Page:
The City of Mountains – Part 1

I was told Lijiang was a former backpacker haven-turned-tourist town with an ancient village and a snow-peaked mountain that touched the clouds. But right now it was 6am, and Harry and I couldn’t see a thing.

My former student, Harry, and I had traveled for 17 hours by train with a 5 hour-layover in between. It was too dark to start walking around town but a good time to eat some xiao baozi (mini rolls stuffed with meat and vegetables).

After breakfast, we checked into our hostel and then wandered through the Old Town. It was a maze of narrow, cobblestone alleys that wound in between tea houses, cafes, and tourist shops that all had traditional, sloping tiled roofs and stone walls.

We began an upward climb that led us to Lion Mountain (more of a big hill) that overlooked the whole Old Town and the rest of the city. This was not your normal Chinese city that was a concrete forest of skyscrapers and residential apartments. I could count the buildings that were 10 stories or taller on one hand.

The whole city was practically encircled by mountains, and we could see Jade Dragon Snow Mountain in the distance. It didn’t have much snow but was impressive regardless.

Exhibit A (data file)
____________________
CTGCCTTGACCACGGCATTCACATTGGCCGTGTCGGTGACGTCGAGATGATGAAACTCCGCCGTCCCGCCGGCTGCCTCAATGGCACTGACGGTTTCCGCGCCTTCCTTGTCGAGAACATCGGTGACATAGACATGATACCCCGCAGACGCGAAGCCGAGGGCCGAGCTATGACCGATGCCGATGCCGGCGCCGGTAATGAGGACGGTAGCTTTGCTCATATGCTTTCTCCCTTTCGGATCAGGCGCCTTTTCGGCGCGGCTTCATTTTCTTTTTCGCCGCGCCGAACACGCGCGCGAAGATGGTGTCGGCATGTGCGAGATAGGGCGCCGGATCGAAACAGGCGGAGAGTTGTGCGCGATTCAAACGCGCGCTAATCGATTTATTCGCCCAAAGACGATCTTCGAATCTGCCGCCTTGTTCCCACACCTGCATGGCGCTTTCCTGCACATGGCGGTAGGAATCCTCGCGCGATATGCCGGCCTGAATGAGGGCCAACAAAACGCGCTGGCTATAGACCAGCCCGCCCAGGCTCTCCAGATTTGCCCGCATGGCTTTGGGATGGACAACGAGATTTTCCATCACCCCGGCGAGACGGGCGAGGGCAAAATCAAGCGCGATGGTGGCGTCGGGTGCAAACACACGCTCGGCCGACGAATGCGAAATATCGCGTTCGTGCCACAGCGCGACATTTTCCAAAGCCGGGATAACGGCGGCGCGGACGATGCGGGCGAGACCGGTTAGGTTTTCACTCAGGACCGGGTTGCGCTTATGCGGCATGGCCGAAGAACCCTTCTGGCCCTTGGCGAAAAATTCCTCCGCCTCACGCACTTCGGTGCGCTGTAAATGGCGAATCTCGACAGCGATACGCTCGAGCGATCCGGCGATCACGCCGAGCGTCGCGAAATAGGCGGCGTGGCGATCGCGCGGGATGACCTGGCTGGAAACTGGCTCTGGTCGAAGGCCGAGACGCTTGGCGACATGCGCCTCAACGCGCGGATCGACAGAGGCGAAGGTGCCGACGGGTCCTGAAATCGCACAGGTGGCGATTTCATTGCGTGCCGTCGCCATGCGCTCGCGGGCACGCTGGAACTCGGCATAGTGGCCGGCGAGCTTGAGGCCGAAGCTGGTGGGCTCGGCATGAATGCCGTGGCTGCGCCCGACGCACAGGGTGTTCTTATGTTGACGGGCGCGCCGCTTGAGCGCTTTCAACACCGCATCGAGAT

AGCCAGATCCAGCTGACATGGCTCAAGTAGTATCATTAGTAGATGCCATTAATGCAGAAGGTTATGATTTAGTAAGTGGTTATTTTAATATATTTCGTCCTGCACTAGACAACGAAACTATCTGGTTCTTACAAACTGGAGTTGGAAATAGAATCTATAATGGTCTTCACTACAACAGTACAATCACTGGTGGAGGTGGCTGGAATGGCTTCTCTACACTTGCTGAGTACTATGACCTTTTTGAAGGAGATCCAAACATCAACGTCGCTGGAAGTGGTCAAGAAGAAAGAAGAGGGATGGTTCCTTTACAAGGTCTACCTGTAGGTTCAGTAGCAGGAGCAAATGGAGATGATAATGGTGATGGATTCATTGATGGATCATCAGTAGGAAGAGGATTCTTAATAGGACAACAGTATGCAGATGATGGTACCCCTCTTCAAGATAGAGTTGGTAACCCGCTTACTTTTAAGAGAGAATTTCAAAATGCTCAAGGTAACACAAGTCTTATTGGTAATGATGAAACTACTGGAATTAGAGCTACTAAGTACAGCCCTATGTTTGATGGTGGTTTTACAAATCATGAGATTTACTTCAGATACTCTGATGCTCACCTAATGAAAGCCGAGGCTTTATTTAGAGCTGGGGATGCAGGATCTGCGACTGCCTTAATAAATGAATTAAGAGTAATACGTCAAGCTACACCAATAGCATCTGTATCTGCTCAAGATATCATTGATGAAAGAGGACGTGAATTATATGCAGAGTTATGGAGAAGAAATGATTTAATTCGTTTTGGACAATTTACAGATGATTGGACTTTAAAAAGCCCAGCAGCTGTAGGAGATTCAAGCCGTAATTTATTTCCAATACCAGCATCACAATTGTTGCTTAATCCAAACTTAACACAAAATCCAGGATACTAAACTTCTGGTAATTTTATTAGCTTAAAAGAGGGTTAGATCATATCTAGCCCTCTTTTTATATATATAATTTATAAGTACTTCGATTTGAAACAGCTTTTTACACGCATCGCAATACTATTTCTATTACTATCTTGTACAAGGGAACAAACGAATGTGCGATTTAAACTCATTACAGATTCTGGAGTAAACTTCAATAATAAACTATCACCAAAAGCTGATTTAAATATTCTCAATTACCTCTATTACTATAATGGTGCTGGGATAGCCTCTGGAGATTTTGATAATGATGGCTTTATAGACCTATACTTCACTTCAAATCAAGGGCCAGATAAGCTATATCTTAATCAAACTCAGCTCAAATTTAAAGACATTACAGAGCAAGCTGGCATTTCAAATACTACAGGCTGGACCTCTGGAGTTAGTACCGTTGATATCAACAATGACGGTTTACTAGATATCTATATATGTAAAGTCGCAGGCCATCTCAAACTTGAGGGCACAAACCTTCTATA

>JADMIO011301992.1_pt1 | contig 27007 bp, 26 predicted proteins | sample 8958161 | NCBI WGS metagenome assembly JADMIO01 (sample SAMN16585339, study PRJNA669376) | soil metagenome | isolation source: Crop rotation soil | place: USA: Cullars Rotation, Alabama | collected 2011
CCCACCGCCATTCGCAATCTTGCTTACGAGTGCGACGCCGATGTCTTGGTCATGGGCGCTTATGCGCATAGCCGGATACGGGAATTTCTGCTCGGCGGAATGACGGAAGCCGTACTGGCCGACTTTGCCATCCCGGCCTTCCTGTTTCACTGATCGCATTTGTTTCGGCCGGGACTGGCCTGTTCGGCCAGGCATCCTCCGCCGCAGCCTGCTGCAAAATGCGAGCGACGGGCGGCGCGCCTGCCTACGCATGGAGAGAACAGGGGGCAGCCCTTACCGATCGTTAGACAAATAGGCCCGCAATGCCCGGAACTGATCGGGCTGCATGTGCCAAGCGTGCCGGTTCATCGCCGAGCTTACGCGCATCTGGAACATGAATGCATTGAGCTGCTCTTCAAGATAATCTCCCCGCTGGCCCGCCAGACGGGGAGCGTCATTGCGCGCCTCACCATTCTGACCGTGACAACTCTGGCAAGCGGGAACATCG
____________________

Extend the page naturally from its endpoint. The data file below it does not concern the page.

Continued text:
I was beginning to deliberate which mountain would house my summer cabin, but lunch had to come first. Later we went to the main square to watch a traditional Naxi song and dance show. They were a minority group in China who lived in Lijiang long before foreigners ever came here.

For the last dance, the performers held hands in a semi-circle and encouraged onlookers to join them. I’m not a dancer, but I figured I could hold someone’s hands and tap my feet occasionally as we rotated around. So I joined the group. Harry chose to be the photographer.

That afternoon we left Old Town and followed the river to Black Dragon Pool Park, which had stunning views of Jade Dragon Mountain on a clear day. Near the park was Elephant Hill, which towered over the crystalline ponds. We decided to climb it.

After nearly a hundred steps, we arrived at a small pagoda that gave panoramic views of Lijiang and the mountains surrounding it. I was glad to be there. I think Harry was glad to rest.

That night we wandered again through Old Town and found a 100-year-old church that was no longer active but open to the public. Later on, we discovered a wax museum with Putin himself greeting us on the steps. You had to pay more to go inside, but we did see a Chinese guard sleeping on a chair who looked disturbingly lifelike.

After the museum visit, we walked back to the hostel to rest. Tomorrow we would start a 2-day hike through a gorge that cut through the mountains. And I couldn’t wait.

 

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